Head Injuries




Minor head injuries are common in people of all ages and should not result in any permanent damage. Minor head injuries often cause a bump or bruise. As long as the person is conscious (awake), with no deep cuts, there is unlikely to have been any damage to the brain.

Other symptoms of a minor head injury may include:

  • nausea (feeling sick)
  • mild headache
  • tender bruising or mild swelling of the scalp
  • mild dizziness


If you or your child experience these mild symptoms after a knock, bump or blow to the head, you do not require any specific treatment.


Advice for adults

If you have a minor head injury:

  • ask someone to stay with you and keep within easy reach of a telephone and medical help for the first 48 hours after the injury
  • have plenty of rest and avoid stressful situations
  • do not drink alcohol
  • do not take sleeping pills, sedatives or tranquilisers (unless they are prescribed by your doctor)
  • do not take aspirin (unless it is prescribed by your doctor)
  • take painkillers, such as paracetamol, if you have a headache (always follow the manufacturer’s instructions)
  • do not play any contact sport, such as football or rugby, for at least three weeks, and speak to your doctor before you start playing again
  • do not return to work, college or school until you have completely recovered and feel ready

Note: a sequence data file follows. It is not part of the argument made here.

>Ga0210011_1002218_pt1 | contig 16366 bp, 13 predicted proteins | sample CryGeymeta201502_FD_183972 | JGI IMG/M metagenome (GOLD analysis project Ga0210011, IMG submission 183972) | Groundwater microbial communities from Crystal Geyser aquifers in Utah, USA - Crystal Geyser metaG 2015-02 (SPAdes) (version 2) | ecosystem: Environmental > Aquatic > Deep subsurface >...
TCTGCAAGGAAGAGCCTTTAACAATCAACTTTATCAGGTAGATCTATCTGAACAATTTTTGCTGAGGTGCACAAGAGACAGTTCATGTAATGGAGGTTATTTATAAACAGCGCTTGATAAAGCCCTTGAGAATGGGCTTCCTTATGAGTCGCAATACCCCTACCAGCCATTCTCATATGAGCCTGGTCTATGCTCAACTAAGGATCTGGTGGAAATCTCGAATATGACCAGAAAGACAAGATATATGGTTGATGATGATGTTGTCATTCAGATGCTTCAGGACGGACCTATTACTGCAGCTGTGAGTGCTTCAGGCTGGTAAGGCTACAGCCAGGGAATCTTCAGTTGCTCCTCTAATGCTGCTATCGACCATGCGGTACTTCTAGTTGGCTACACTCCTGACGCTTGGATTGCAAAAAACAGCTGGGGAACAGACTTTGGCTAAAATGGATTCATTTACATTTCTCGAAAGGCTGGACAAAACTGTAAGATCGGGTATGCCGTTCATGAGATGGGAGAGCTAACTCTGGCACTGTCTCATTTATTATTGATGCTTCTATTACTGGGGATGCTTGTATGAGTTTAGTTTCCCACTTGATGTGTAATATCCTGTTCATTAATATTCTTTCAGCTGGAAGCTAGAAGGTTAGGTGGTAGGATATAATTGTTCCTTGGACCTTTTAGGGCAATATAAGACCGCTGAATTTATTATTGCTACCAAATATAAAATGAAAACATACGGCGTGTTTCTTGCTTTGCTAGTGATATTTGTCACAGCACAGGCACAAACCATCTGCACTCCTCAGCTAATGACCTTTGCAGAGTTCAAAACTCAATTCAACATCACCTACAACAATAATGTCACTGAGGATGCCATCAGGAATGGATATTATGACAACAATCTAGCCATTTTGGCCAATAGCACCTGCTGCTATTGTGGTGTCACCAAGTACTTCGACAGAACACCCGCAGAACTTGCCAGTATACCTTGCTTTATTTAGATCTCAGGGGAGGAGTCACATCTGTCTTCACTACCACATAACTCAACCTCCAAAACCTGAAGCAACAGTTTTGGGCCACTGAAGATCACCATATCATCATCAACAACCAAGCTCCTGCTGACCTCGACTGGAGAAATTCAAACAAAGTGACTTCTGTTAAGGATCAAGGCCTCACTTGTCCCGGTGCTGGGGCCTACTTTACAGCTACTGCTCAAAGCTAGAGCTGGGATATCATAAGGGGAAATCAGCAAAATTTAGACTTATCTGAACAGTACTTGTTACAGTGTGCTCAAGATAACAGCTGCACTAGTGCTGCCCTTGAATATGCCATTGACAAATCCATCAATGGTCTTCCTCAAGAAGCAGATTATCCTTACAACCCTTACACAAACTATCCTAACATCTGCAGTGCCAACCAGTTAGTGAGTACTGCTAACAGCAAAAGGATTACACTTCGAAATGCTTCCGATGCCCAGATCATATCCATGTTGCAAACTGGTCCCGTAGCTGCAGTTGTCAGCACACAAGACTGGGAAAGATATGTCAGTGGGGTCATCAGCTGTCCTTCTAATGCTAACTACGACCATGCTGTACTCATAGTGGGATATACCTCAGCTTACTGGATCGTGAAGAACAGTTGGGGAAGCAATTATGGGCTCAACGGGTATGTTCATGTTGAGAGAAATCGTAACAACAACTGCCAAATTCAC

• do not drive a car, motorbike or bicycle or operate machinery until you have completely recovered


Go to a hospital accident and emergency (A&E) department if you:

  • lose consciousness or become confused, for example not knowing where you are
  • have clear fluid leaking from your ear or nose
  • are drowsy (sleepy) when you would usually be awake
  • have problems speaking or understanding other people
  • lose your balance or have difficulty walking
  • lose power in part of the body, for example in an arm or leg
  • develop a new problem with your eyesight
  • have a headache that keeps getting worse
  • have been sick
  • have a seizure (fit), when your body suddenly moves uncontrollably


Advice for children

If your child has a minor head injury:

  • give them painkillers, such as paracetamol, if they have a mild headache (always read the manufacturer’s instructions and never give aspirin to children under 16 years of age)
  • avoid getting them too excited
  • do not have too many visitors
  • do not let them play contact sports, such as football or rugby
  • make sure that they avoid rough play for a few days


Take your child back to the accident and emergency (A&E) department of your local hospital if they:

  • are unusually sleepy or you cannot wake them
  • have a headache that is getting worse
  • are unsteady when they walk
  • are repeatedly sick
  • have a seizure (fit)
  • develop a squint or blurred vision, or they start to see double
  • lose consciousness


Go to A&E if your baby has a minor head injury and continues to cry for a long time.


Adapted from NHS Choices:
Head injury, minor – Treatment – NHS Choices